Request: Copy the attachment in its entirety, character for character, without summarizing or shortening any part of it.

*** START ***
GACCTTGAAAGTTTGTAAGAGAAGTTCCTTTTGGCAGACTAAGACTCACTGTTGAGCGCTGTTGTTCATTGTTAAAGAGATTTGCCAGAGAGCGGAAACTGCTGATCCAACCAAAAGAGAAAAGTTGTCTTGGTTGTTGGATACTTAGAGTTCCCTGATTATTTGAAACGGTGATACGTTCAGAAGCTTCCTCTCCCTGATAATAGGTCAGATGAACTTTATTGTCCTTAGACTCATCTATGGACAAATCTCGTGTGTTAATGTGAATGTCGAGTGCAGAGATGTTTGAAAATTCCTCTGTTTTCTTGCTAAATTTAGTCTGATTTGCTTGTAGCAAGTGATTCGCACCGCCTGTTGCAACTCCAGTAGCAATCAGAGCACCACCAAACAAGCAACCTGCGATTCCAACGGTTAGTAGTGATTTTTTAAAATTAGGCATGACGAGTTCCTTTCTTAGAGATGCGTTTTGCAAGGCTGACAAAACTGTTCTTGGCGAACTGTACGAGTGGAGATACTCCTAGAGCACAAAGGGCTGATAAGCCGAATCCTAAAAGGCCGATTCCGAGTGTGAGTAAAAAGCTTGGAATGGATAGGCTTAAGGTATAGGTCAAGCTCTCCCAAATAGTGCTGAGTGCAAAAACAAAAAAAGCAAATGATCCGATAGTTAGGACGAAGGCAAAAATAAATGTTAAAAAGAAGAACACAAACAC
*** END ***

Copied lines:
GACCTTGAAAGTTTGTAAGAGAAGTTCCTTTTGGCAGACTAAGACTCACTGTTGAGCGCTGTTGTTCATTGTTAAAGAGATTTGCCAGAGAGCGGAAACTGCTGATCCAACCAAAAGAGAAAAGTTGTCTTGGTTGTTGGATACTTAGAGTTCCCTGATTATTTGAAACGGTGATACGTTCAGAAGCTTCCTCTCCCTGATAATAGGTCAGATGAACTTTATTGTCCTTAGACTCATCTATGGACAAATCTCGTGTGTTAATGTGAATGTCGAGTGCAGAGATGTTTGAAAATTCCTCTGTTTTCTTGCTAAATTTAGTCTGATTTGCTTGTAGCAAGTGATTCGCACCGCCTGTTGCAACTCCAGTAGCAATCAGAGCACCACCAAACAAGCAACCTGCGATTCCAACGGTTAGTAGTGATTTTTTAAAATTAGGCATGACGAGTTCCTTTCTTAGAGATGCGTTTTGCAAGGCTGACAAAACTGTTCTTGGCGAACTGTACGAGTGGAGATACTCCTAGAGCACAAAGGGCTGATAAGCCGAATCCTAAAAGGCCGATTCCGAGTGTGAGTAAAAAGCTTGGAATGGATAGGCTTAAGGTATAGGTCAAGCTCTCCCAAATAGTGCTGAGTGCAAAAACAAAAAAAGCAAATGATCCGATAGTTAGGACGAAGGCAAAAATAAATGTTAAAAAGAAGAACACAAACAC